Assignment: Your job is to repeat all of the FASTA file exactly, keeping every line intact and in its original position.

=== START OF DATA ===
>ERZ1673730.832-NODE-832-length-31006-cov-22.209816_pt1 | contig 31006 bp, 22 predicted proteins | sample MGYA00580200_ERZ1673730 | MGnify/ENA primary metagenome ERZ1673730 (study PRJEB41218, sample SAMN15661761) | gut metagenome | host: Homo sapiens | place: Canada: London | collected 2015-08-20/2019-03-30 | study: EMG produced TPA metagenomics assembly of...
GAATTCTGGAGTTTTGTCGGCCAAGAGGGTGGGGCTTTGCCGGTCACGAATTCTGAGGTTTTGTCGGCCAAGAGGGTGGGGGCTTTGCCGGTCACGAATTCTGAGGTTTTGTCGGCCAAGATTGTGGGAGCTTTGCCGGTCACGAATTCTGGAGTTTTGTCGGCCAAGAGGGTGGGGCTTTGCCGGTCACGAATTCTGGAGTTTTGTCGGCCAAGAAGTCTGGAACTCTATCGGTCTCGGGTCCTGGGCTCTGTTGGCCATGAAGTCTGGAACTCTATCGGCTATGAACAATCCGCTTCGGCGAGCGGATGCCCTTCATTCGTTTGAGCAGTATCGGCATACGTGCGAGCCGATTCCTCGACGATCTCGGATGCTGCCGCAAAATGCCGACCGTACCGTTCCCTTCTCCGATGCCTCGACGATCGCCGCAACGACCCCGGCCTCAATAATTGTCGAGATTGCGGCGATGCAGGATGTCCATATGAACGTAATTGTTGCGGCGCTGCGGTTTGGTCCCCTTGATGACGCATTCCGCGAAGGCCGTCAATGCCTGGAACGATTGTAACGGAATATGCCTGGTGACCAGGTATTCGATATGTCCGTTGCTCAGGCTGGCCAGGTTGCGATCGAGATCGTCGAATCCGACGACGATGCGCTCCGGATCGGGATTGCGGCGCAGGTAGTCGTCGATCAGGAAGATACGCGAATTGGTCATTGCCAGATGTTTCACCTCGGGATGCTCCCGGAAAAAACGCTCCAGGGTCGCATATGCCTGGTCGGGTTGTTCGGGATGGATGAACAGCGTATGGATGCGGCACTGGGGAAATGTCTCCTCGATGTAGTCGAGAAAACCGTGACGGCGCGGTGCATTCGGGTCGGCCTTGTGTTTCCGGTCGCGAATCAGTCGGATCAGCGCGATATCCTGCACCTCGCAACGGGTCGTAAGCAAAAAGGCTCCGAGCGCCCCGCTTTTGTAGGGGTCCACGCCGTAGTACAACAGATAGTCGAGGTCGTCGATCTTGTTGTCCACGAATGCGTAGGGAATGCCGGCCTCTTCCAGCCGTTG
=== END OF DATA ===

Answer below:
>ERZ1673730.832-NODE-832-length-31006-cov-22.209816_pt1 | contig 31006 bp, 22 predicted proteins | sample MGYA00580200_ERZ1673730 | MGnify/ENA primary metagenome ERZ1673730 (study PRJEB41218, sample SAMN15661761) | gut metagenome | host: Homo sapiens | place: Canada: London | collected 2015-08-20/2019-03-30 | study: EMG produced TPA metagenomics assembly of...
GAATTCTGGAGTTTTGTCGGCCAAGAGGGTGGGGCTTTGCCGGTCACGAATTCTGAGGTTTTGTCGGCCAAGAGGGTGGGGGCTTTGCCGGTCACGAATTCTGAGGTTTTGTCGGCCAAGATTGTGGGAGCTTTGCCGGTCACGAATTCTGGAGTTTTGTCGGCCAAGAGGGTGGGGCTTTGCCGGTCACGAATTCTGGAGTTTTGTCGGCCAAGAAGTCTGGAACTCTATCGGTCTCGGGTCCTGGGCTCTGTTGGCCATGAAGTCTGGAACTCTATCGGCTATGAACAATCCGCTTCGGCGAGCGGATGCCCTTCATTCGTTTGAGCAGTATCGGCATACGTGCGAGCCGATTCCTCGACGATCTCGGATGCTGCCGCAAAATGCCGACCGTACCGTTCCCTTCTCCGATGCCTCGACGATCGCCGCAACGACCCCGGCCTCAATAATTGTCGAGATTGCGGCGATGCAGGATGTCCATATGAACGTAATTGTTGCGGCGCTGCGGTTTGGTCCCCTTGATGACGCATTCCGCGAAGGCCGTCAATGCCTGGAACGATTGTAACGGAATATGCCTGGTGACCAGGTATTCGATATGTCCGTTGCTCAGGCTGGCCAGGTTGCGATCGAGATCGTCGAATCCGACGACGATGCGCTCCGGATCGGGATTGCGGCGCAGGTAGTCGTCGATCAGGAAGATACGCGAATTGGTCATTGCCAGATGTTTCACCTCGGGATGCTCCCGGAAAAAACGCTCCAGGGTCGCATATGCCTGGTCGGGTTGTTCGGGATGGATGAACAGCGTATGGATGCGGCACTGGGGAAATGTCTCCTCGATGTAGTCGAGAAAACCGTGACGGCGCGGTGCATTCGGGTCGGCCTTGTGTTTCCGGTCGCGAATCAGTCGGATCAGCGCGATATCCTGCACCTCGCAACGGGTCGTAAGCAAAAAGGCTCCGAGCGCCCCGCTTTTGTAGGGGTCCACGCCGTAGTACAACAGATAGTCGAGGTCGTCGATCTTGTTGTCCACGAATGCGTAGGGAATGCCGGCCTCTTCCAGCCGTTG